One of the worst parts to all of this is that Volkswagen is a parent company of brands that include Audi and Porsche.
In Sacramento, California, that state’s top air quality regulator said her agency is preparing a series of actions against Volkswagen in response to the company’s admission that it cheated on tailpipe pollution tests.
Earlier today we found out Bosch was in charge of creating the diesel engine software for testing procedures, but in the end Volkswagen chose to use it on their production cars and now the cat is finally out of the bag and this embarrassing situation will have a huge financial impact on the entire group.
The heads of research and development at Volkswagen’s Porsche and Audi luxury divisions may be axed, according to Reuters.
Rumors are rife that the VW Group’s head of sales and marketing, Christian Klinger, could also be asked to put in his papers soon.
The company has lost over a quarter of its share value since last week and the company’s former CEO Martin Winterkorn stepped down, though he denied any knowledge of the wrongdoing. Sources last week reported that Volkswagen was getting closer to identifying the engineers who were responsible. The new chief of Volkswagen Osterloh has also made a decision to work closely with labor to maintain high quality standards and regulatory norms at the factory level. However, Volkswagen didn’t respond to provide details on it saying it wouldn’t comment on news paper speculation.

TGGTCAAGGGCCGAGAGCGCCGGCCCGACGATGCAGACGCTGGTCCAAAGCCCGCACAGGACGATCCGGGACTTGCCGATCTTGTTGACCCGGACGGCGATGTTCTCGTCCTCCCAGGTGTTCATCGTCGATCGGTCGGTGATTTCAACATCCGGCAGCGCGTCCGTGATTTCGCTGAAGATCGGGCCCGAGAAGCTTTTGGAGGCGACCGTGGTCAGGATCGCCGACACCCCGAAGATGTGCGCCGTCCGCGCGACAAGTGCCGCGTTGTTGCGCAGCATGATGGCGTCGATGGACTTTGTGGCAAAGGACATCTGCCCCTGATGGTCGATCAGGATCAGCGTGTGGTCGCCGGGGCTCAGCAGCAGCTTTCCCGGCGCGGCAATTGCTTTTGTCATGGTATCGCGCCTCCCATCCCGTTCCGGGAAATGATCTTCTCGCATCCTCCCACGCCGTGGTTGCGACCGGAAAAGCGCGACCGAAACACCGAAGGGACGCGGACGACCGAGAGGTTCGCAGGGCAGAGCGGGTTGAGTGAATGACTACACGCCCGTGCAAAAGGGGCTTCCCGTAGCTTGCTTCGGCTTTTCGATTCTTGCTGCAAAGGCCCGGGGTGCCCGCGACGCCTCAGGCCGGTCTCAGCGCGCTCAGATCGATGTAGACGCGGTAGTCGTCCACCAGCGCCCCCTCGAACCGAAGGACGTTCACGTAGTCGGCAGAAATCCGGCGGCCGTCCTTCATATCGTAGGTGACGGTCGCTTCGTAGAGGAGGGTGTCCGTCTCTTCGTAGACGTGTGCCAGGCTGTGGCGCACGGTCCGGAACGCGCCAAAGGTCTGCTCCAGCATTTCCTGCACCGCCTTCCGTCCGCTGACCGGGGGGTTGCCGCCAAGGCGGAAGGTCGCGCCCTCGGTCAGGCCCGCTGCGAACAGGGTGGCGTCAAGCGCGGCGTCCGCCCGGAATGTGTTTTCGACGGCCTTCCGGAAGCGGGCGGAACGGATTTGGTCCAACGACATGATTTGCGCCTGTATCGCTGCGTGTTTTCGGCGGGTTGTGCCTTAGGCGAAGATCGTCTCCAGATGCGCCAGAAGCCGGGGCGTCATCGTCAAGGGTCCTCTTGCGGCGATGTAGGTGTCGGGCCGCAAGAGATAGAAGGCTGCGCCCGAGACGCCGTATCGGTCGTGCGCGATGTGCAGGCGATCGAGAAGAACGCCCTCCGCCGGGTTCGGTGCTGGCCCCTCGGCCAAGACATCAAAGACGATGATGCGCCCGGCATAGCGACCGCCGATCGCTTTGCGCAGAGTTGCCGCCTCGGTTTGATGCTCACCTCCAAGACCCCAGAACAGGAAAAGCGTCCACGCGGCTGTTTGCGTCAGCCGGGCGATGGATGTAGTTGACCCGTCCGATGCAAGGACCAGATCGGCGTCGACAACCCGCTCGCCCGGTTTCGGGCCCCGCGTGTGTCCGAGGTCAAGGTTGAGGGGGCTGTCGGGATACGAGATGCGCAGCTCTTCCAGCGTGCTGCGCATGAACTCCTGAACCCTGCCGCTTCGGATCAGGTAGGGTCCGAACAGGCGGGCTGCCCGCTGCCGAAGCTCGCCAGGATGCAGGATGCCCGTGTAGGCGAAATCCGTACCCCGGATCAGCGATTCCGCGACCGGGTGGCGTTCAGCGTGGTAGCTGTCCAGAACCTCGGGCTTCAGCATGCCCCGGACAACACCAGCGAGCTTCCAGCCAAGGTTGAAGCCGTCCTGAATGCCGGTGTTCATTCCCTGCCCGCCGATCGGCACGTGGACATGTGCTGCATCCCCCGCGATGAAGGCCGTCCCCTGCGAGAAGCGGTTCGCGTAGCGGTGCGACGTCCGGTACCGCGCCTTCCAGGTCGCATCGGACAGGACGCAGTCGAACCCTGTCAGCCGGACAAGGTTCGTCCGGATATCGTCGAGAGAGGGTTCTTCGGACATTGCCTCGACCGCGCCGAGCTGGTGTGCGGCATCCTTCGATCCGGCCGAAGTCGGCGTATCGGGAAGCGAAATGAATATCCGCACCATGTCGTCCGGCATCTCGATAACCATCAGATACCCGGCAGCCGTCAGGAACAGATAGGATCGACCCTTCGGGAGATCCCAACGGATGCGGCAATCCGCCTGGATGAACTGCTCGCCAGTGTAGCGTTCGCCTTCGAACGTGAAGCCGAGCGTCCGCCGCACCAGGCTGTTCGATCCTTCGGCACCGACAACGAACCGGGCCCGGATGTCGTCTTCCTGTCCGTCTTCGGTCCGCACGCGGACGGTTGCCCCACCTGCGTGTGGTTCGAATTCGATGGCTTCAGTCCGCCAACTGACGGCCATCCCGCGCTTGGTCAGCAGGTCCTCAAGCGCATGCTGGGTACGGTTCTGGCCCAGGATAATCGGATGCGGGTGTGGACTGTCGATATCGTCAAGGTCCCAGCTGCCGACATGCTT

The devices were able to detect when cars were undergoing tests, and would switch the vehicle to a low emission mode in order to achieve more favourable results.
The latest emissions scandal has landed Volkswagen in a serious problem as it leads to legal and environmental issues for the German automaker.